Monday, October 13, 2014

I found my three choices at The search was restricted to key word “Information Society” and within the last two years. My goal was to find a book that ties to together all our previous coursework. The three books I chose were as follows:

Alone Together: Why We Expect More from Technology and Less from Each Other Paperback – October 2, 2012 by Sherry Turkle-This book explores the ramifications of an online society and our social well-being. It takes a look at how technology is increasing, while emotional lives are decreasing. It depicts the dangers we fall prey to online, while comparing fake digital communication with authentic communication.

Pirate Politics: The New Information Policy Contests (The Information Society Series) Hardcover – January 24, 2014 by Patrick Burkart  (Author)-This book follows tells the story of a Swedish Pirate party that fights to eliminate copy-righted materials and release every bit of information to everyone. It dies directly into our control revolution framework. This group fights to eliminate controls that have been put in place by society and bring about a ‘free culture.’ The group has been coined a form of ‘cultural environmentalism.’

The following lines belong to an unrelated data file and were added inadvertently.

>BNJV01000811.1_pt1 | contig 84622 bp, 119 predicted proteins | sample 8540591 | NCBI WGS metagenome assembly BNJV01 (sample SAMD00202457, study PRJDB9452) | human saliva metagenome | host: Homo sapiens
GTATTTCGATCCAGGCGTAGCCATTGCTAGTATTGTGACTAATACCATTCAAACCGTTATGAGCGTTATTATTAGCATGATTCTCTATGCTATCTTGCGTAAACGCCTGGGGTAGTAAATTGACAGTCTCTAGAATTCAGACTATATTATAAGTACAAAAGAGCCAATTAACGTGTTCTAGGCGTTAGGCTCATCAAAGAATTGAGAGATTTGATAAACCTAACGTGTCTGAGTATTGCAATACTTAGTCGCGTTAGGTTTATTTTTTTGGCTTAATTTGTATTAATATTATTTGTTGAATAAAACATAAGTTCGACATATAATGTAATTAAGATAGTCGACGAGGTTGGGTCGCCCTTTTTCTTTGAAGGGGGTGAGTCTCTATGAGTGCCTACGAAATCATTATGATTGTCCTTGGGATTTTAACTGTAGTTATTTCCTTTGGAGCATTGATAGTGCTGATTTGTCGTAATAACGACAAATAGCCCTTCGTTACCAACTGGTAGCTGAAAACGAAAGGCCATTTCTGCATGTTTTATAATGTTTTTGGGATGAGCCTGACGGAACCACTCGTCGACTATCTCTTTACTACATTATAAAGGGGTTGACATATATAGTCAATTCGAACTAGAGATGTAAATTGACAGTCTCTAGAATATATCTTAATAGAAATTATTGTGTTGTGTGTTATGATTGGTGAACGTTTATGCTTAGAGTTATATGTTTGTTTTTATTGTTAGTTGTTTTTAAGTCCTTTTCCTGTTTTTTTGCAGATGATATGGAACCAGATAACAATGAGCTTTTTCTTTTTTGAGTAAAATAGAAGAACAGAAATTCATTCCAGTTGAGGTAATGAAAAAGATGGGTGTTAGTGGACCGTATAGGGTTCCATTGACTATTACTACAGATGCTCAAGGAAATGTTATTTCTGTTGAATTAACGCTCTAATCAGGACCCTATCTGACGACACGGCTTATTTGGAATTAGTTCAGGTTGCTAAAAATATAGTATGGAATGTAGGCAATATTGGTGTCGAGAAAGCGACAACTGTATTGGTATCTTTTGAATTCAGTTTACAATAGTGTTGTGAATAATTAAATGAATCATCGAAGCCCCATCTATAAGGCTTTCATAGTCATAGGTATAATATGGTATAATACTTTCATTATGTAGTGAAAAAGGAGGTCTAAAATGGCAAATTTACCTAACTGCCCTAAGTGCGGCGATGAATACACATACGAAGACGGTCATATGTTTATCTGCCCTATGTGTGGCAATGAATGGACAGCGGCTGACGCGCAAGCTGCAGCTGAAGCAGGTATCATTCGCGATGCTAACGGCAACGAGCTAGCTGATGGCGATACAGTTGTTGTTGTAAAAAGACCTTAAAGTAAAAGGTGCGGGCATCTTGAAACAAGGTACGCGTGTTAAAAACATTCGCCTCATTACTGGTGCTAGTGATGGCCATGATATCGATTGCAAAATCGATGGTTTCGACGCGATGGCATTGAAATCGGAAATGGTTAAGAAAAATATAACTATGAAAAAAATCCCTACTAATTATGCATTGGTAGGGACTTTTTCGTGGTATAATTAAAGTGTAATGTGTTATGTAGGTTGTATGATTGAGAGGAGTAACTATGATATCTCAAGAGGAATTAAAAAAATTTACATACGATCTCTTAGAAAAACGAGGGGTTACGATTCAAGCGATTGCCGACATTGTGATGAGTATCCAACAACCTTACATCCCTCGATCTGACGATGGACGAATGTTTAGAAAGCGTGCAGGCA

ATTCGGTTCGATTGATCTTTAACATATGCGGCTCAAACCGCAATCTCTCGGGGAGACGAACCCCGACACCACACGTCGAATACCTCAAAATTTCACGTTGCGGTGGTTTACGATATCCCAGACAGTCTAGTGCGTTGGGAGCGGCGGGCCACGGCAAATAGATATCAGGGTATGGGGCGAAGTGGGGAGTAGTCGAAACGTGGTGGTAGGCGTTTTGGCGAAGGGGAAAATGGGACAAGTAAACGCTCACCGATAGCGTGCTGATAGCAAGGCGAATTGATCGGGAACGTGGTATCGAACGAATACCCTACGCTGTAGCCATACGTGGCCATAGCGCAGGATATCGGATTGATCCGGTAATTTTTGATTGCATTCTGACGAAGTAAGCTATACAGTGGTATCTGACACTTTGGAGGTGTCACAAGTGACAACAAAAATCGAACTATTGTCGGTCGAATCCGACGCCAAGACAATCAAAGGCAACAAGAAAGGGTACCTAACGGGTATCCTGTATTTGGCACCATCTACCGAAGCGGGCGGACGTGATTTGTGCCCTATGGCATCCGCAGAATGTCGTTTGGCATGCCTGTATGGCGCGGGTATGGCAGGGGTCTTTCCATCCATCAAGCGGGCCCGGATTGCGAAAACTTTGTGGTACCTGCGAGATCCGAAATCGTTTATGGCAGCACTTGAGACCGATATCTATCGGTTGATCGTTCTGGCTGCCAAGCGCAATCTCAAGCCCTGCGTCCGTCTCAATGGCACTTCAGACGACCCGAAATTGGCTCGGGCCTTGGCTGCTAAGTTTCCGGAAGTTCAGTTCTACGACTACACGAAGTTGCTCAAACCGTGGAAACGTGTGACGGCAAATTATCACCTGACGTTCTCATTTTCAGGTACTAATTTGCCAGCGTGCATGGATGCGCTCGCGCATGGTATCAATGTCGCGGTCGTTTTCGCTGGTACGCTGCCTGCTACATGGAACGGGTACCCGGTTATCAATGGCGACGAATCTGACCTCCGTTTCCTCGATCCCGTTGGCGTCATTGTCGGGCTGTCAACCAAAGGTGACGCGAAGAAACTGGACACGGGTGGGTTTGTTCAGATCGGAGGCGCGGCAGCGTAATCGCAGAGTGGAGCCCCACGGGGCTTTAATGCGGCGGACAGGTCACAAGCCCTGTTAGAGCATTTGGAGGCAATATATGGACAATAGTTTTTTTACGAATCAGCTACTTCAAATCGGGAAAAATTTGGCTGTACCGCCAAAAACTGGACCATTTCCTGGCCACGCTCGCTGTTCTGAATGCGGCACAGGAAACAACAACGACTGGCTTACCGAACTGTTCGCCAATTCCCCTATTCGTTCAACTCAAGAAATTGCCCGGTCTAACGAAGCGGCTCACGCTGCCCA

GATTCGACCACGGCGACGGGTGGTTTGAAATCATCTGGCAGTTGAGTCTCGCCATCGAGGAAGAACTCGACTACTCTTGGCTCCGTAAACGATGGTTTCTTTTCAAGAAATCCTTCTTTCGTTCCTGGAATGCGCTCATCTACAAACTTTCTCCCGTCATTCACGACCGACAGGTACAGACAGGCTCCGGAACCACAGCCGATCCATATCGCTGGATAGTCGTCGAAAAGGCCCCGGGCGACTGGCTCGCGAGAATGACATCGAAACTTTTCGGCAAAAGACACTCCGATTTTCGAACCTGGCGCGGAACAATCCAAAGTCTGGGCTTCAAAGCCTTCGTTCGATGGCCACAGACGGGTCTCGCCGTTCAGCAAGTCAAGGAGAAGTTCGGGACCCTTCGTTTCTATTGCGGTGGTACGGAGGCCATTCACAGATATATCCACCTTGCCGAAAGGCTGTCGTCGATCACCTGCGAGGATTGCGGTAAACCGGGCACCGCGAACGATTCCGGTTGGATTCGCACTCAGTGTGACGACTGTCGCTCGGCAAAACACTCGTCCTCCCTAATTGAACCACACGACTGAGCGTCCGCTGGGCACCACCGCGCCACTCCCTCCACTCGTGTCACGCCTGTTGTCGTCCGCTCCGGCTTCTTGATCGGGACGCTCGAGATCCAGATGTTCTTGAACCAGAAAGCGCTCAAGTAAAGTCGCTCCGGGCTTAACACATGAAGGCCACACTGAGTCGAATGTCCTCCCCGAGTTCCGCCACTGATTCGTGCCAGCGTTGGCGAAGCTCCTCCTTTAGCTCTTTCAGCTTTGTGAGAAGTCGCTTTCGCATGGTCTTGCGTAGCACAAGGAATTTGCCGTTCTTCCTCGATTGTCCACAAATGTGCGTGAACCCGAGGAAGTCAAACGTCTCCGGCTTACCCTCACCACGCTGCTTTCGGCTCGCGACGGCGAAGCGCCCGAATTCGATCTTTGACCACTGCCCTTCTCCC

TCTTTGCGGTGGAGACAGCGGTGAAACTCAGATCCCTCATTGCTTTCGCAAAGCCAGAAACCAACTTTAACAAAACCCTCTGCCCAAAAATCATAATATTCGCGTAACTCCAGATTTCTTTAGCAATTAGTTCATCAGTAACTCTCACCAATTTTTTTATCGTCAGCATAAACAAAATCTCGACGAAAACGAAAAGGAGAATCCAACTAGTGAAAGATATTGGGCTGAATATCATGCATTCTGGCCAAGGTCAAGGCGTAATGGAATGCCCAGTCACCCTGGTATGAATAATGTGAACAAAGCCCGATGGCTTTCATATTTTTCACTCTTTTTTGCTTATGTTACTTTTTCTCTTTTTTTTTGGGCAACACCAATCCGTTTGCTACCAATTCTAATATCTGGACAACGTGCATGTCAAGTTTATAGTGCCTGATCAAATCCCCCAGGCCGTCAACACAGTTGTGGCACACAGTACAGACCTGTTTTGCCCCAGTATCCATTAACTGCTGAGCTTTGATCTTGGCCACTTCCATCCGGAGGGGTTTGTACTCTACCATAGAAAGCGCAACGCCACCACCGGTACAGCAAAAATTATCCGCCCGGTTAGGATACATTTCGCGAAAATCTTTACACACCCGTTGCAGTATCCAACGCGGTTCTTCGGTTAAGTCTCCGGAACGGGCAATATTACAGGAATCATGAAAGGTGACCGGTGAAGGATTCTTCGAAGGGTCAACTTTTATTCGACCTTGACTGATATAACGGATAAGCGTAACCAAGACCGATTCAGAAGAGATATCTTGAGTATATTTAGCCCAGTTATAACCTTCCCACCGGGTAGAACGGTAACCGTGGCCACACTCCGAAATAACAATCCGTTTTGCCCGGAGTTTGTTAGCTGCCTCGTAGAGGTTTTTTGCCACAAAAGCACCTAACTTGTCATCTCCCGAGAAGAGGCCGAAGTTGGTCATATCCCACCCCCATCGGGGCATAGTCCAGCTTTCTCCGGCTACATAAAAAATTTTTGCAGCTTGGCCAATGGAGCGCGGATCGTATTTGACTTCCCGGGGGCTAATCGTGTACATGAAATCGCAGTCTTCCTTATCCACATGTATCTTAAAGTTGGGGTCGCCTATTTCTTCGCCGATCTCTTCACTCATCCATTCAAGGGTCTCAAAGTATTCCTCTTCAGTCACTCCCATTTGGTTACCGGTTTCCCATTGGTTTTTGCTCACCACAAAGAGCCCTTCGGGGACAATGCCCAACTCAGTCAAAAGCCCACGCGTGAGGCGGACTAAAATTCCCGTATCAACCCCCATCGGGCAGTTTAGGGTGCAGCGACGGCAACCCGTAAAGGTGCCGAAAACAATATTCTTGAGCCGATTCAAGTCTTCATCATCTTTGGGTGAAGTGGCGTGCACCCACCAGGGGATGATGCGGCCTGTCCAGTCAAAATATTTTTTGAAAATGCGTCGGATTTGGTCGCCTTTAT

Information Ethics: Privacy, Property, and Power [Kindle Edition]Adam D. Moore (Author)-This book focuses on ethical issues surrounding free speech and information control. Now with the mass distribution of online material and global network society, we must take a look at how the information can be controlled and what control technologies must be put in place. Famous writings by Aristotle, John Stuart Mill, and Immanuel Kant offer insight onto appropriate course of actions.

Scholarly and Non-Scholar Reviews-

The book I decided on was Alone Together: Why We Expect More from Technology and Less from Each Other Paperback – October 2, 2012 by Sherry Turkle. My number one reasons of choosing it was it focuses on the affects of our digital convergence and rapid increase in communication online. I believe society is changing and I want to know if it’s for the better or worse. I here older generations say for the worse, but I can’t help think is it because they are bias or is it really unraveling authentic communication and ideas. It was a fair price and looks like an interesting read. I found the book length on Google Books. It looked to just under 300 pages, which is standard. On Library Thing it received an average rating of 3.75/5, 561 members, 19 reviews, and 5 mentions. 

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